Stuff you learn doing custom guitars 3.

Well there she is, Captain America, nearly ready to be wired and strung.


12 months down the track after having the idea, it is awesome to see it starting to come to fruition. Here’s some things I learned doing this one:

  1. Practice makes perfect, but also raises standards.

This is my third foray into messing around with guitars of the electric ilk and I’m starting to figure a few things out. I’ve learned from the mistakes make with some of the past projects and my eye for good design is improving.

That’s all well and good but the better you get at something, especially when it’s something you never dreamed of doing, the more hard on yourself you get. I have been thinking about this and I believe it resonates with a lot of conversations I have had with people about life in general and spiritual matters.

For example, a recent conversation with a young guy studying theology was all about how he had come to the alarming realisation that he wasn’t as far along the line of maturity and maybe less naturally suited for ministry than he might have once thought. I admit to an internal smile as I resonated with the feeling.

I’ve noticed that so many Christians are disappointing with where they are at on the ‘personal spiritual development continuum’ that we have somehow set up in our minds. It’s like we’ve been doing this church/Christianity thing for a while now and we should have it ‘down pat’ by now.

I believe that real growth comes only from knowing and trusting that God is working within us by his Spirit, slowly transforming us into the likeness of his Son. Faith, is being ‘OK’ with the ‘slowly’ part. Practising our faith indeed propels us towards perfection (though we’ll never achieve it in this life) but be wary of unrealistic expectations.

2. Nothing happens without decisions.

cap america back

This one was the most work principally because rather than being painted, it was, as you can see, a collage of actual comic book pictures. Right back at the beginning I had a pile of comic books, jars of glue, scissors and a stanley knife ready to go. I had in other words, the opportunity and potential to create something really cool. But all the opportunity and potential in the world is useless without making decisions.

I decided on the palcement and positioning of every one of the 400-ish pictures that got used, front and back. Yes, even the ones underneath the pick-guard and control/bridge plates. That may seem dumb, but I wanted the detail to be deeper that simply what you would normally see. There are pictures that only someone who is servicing or re-wiring it will see. Even 25 little jokes are included in the bodywork by putting random speech bubbles ‘captioning’ otherwise boring pics. I decided on the much rarer ‘purpleheart’ timber for the fret board to blend the shades of blue and red in the Captain America motif.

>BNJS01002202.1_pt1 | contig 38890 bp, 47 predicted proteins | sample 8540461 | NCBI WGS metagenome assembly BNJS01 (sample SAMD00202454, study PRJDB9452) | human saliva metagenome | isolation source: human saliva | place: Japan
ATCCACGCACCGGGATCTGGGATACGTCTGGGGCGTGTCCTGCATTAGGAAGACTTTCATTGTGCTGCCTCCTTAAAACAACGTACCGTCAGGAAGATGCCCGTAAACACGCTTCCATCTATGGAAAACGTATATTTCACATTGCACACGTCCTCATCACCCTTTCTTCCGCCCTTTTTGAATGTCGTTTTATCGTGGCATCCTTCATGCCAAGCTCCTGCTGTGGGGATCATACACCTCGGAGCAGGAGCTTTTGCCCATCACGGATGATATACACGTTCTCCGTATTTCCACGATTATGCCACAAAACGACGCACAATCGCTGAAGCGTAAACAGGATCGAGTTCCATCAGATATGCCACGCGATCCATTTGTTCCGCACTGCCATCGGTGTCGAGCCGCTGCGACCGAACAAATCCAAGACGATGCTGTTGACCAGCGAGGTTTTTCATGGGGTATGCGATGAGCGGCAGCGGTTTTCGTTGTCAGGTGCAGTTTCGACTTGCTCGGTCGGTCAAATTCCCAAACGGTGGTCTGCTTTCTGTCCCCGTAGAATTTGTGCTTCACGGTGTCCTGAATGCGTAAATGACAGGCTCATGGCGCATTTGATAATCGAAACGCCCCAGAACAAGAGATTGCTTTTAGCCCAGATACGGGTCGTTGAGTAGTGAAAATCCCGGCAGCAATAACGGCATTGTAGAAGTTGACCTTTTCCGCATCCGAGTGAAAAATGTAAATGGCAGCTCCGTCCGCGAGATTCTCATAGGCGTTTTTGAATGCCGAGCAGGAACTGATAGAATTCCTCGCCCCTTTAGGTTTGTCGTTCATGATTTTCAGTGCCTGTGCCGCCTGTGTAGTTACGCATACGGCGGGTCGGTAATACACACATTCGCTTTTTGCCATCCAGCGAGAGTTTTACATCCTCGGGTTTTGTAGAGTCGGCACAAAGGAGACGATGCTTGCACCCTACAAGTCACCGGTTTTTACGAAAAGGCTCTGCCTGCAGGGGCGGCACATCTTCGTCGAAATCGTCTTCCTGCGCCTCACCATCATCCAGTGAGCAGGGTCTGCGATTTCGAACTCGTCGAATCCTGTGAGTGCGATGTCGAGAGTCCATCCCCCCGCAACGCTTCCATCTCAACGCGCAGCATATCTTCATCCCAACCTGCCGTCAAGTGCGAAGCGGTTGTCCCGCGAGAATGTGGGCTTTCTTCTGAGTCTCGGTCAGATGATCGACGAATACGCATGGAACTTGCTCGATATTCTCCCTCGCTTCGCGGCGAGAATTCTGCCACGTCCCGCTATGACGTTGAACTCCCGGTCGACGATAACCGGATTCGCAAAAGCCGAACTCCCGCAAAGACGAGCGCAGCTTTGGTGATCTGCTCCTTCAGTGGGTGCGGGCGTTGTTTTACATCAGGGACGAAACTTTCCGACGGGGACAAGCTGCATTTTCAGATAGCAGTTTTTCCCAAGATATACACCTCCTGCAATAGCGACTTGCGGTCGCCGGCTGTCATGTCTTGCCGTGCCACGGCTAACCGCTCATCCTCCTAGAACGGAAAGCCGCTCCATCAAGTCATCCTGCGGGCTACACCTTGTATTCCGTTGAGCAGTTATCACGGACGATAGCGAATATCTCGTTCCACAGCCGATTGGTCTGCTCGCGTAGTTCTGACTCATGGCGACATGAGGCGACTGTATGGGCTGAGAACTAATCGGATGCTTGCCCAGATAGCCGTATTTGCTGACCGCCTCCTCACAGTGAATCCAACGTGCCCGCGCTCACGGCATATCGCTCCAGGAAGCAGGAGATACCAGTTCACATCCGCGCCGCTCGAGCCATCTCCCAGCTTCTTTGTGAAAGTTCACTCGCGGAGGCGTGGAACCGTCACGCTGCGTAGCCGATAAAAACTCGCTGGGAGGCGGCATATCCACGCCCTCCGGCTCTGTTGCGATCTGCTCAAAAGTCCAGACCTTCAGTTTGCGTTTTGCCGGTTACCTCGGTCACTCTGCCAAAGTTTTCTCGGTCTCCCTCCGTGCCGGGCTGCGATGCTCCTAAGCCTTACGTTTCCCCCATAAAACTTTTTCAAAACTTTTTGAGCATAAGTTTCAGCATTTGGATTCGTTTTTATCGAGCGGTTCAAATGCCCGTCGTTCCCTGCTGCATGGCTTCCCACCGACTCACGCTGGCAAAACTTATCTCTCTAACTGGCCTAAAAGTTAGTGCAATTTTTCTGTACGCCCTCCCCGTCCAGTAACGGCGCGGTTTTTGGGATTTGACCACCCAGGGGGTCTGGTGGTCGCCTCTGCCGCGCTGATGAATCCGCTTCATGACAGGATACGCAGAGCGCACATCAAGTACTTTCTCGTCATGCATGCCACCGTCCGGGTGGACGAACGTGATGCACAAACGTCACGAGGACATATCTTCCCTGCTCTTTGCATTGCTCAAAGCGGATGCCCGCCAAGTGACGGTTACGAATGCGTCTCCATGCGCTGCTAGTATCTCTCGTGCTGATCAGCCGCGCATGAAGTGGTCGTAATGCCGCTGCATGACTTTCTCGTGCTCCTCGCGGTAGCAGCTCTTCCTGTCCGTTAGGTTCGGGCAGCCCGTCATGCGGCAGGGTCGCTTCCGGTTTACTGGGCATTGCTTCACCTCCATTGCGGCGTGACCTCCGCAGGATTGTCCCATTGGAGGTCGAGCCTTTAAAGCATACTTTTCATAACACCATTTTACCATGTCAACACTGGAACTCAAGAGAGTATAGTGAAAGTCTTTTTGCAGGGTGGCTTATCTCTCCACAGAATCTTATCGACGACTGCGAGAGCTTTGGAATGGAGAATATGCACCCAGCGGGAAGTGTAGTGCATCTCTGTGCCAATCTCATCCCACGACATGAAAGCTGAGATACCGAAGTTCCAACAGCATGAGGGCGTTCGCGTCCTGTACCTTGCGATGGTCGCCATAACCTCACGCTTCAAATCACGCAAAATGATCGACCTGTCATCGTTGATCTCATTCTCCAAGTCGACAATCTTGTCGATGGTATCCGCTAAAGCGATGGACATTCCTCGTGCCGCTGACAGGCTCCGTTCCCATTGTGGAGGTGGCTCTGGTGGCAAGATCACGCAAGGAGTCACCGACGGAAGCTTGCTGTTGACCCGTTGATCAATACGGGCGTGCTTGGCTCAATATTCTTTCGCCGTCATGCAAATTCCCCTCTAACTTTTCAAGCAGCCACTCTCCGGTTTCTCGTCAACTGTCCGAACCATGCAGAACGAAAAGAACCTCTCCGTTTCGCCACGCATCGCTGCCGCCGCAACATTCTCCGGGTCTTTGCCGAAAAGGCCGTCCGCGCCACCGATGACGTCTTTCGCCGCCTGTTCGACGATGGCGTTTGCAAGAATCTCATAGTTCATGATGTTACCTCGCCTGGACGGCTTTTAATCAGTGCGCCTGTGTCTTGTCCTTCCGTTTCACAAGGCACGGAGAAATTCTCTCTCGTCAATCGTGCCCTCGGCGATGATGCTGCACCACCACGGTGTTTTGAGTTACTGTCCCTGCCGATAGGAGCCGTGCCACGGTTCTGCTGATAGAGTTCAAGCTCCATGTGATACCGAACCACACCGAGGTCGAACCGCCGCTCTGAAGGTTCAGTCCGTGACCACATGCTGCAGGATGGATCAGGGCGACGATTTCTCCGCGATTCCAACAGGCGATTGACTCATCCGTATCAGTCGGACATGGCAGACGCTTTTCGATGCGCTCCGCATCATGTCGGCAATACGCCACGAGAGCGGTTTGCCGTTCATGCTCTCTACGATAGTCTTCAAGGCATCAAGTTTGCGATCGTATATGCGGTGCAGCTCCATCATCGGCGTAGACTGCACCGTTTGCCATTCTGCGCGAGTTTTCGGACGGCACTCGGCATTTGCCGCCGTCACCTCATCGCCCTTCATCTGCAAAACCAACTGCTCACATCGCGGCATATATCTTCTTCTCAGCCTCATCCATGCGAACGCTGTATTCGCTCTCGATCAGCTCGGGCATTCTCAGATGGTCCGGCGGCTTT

So yeah, lot’s and lots and lots of little decisions over a long period of time and the product is, I think pretty cool.

It’s like life really. You don’t simply make one decision. you have to make millions.

Millions of decisions, little, unimpressive, unseen decisions everyday and you only get to see the results at the end.

That reminds me of the life of faith. Yes you decide to embark on the journey but you only keep going with lots of ongoing decisions, staying true to the vision that God has placed in your heart. So if you are wondering if you are ever going to see the finished product, if you a wondering if you’ll ever experience yourself ‘ complete and needing nothing’ (James 1:4) Just keep going, keep deciding for Jesus.

Bless ya:)

P.S. Captain America specs for those interested:

  • Model/style 65′ Fender Mustang; 24″ scale length.
  • Body: 1-piece lightweight Alder body.
  • Neck: Flame Maple neck, Purpleheart fret-board w/pearloid star inlays. Bone nut.
  • Pickups: Bridge: Seymour Duncan hot stack bridge Neck:Golden Age Alnico 5 hot humbucker chrome covered.
  • Electronics: CTS switches, pots. 500K volume and tone. Series and parallel switching. CTS input jack.
  • Tuners: Gotoh Stainless steel micro-locking tuners.
  • Hardware: Gotoh Stainless steel Mustang plus bridge, stainless steel tailpiece control plate and strap buttons.
  • Design elements: custom comic book collage and lacquer, pick-guard decal, lacquer and ageing, custom head-stock decal

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